The California State University (CSU) was not transparent about a surplus of more than $1.5 billion while negotiating state funding and raising student tuition, according to an audit report released Thursday, June 20.
Auditor Elaine Howle alleges the CSU did not properly disclose the money to students or legislators.
The majority of the budget surplus was accumulated from 2008 to 2018, primarily from tuition. The money can be used at the CSU’s discretion to cover the costs of instruction or other operations in times when the annual budget falls short.
The CSU increased yearly tuition from $3,048 in 2008 to $5,742 in 2018, with the argument that a tuition hike was the only way to keep programs running, according to the report.
“By failing to disclose this surplus when consulting with students about tuition increases or when projecting CSU’s resources and needs to the Legislature, the Chancellor’s Office has prevented legislators and students from evaluating CSU’s financial needs in light of its unspent financial resources,” Howle wrote in a public letter.
The report recommends the CSU publish information about where the surplus came from on their website.
In a response to the auditor, CSU Chancellor Timmothy White said the audit report mischaracterizes the role the reserve funds play.
“It is irresponsible to imply that these one-time funds could have been used in lieu of ongoing revenue sources, such as state funding or student tuition, for on-going costs,” White said in a statement.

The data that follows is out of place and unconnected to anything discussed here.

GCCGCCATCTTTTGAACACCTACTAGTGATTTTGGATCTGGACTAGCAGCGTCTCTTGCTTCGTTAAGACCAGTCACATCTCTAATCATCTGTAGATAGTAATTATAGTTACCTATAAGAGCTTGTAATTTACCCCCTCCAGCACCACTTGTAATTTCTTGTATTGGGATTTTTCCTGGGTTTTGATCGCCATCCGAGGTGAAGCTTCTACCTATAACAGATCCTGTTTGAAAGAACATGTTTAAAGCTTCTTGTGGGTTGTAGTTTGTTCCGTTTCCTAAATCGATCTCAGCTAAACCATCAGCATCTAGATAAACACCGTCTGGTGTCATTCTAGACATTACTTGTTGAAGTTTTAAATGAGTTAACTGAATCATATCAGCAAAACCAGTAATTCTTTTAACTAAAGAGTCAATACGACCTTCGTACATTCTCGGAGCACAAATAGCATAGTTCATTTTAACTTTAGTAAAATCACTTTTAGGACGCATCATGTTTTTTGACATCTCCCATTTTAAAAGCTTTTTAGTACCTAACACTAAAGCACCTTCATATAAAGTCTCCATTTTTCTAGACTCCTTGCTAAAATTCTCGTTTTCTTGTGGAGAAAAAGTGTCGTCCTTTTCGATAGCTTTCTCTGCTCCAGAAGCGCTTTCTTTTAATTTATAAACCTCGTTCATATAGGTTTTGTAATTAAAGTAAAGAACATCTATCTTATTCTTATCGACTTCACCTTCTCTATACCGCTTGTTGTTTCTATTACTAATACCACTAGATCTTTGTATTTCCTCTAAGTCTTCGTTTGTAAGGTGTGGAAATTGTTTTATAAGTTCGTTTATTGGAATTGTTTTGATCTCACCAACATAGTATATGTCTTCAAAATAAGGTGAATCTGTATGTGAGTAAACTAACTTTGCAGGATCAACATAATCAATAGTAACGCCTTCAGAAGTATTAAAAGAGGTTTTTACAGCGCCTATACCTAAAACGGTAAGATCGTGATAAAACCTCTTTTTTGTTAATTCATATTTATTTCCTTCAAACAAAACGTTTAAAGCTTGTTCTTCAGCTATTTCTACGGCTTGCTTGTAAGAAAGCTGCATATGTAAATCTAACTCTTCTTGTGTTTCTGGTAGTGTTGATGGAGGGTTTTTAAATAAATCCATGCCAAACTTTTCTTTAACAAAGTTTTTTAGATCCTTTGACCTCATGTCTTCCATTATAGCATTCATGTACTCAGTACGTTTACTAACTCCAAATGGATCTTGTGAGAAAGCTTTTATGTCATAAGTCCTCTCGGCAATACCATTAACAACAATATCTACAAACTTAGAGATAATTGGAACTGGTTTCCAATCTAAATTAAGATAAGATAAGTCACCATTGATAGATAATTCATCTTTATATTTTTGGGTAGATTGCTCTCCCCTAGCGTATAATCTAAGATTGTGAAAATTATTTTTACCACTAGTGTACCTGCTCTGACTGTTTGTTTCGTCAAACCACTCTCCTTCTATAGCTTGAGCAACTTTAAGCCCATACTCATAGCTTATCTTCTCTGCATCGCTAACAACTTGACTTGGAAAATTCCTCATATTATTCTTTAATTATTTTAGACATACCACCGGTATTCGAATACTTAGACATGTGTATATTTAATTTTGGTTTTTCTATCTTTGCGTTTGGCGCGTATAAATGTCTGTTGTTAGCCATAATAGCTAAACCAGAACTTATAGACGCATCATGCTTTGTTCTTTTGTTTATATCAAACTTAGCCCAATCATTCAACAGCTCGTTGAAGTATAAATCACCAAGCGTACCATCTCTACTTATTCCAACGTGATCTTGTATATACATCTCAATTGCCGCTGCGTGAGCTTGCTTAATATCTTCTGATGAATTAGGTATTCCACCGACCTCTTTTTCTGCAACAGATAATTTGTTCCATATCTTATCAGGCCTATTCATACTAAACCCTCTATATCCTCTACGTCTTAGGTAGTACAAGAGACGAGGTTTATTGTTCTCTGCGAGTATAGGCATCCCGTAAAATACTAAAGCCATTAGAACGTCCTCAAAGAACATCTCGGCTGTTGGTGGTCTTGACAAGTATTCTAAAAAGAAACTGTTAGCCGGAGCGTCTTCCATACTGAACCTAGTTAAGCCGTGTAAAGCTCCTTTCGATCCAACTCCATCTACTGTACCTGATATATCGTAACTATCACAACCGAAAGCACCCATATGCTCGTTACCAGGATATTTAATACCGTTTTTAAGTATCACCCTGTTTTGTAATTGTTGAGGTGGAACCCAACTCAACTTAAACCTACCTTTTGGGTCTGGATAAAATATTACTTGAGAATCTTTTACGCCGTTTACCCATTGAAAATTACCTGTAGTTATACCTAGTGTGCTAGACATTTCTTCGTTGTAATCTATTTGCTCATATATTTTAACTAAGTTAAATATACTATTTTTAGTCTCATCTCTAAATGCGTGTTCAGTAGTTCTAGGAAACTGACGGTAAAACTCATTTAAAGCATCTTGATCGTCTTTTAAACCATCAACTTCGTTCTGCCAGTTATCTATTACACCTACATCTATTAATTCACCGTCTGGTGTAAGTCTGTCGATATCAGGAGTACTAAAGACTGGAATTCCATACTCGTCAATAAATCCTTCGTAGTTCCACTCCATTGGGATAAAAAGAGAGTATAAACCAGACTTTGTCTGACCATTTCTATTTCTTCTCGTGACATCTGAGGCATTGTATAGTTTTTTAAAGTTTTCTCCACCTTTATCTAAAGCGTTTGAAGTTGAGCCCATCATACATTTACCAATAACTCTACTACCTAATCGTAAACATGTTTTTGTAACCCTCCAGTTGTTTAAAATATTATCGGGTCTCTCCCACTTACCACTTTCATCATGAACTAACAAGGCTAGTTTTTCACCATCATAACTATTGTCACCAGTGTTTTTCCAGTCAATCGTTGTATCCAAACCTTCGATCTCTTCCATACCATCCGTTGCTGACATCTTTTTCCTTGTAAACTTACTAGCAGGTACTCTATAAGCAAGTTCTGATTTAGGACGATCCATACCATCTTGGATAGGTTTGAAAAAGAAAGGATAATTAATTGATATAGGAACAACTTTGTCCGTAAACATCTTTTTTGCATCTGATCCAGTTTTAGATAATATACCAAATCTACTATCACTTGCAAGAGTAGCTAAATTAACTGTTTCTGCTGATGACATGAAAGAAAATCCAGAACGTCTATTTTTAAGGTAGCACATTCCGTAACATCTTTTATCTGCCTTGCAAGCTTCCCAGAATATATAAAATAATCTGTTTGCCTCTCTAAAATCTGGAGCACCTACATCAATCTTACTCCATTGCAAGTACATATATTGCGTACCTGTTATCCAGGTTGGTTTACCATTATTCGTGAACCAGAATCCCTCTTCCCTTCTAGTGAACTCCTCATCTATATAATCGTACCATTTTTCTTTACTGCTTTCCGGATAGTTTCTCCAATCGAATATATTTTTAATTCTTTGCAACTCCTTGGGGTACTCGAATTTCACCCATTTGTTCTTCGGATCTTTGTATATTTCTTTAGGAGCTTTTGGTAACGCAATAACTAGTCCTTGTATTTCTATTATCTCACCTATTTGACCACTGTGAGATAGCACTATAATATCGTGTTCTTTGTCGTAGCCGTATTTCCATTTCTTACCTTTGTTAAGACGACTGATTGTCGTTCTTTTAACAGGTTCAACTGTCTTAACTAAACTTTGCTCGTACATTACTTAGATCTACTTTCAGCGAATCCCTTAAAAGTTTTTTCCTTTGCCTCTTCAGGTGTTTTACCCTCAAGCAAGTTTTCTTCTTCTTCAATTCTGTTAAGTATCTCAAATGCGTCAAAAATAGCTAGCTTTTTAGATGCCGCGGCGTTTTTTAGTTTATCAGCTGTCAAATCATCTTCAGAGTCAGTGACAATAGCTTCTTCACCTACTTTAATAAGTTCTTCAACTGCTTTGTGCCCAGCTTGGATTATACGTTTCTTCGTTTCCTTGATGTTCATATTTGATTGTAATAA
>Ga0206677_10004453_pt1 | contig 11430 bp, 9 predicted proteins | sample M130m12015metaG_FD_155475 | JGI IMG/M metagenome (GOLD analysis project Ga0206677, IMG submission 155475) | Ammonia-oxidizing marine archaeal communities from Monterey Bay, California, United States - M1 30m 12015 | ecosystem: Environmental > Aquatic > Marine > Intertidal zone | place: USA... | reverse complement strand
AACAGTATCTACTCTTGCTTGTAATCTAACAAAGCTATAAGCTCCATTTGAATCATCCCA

In addition, the CSU Chancellor’s office said the surplus was disclosed in 30 public reports and in letters to legislators. However, the auditor said the information in those reports did not provide the detail or the context for the legislature to understand. One of the legislators who received a letter disclosing the surplus called for the audit.
Students involved agree that the information was not disclosed.
“It is disappointing and concerning that the CSU did not disclose their reserve amounts during their required consultation with students regarding tuition increases,” California State Student Association (CSSA) President Mia Kagianas wrote in an email.
The CSSA is the system-wide student organization, which engages with the CSU when changing tuition.
Cal Poly individually has $224 million in reserves, according to the report.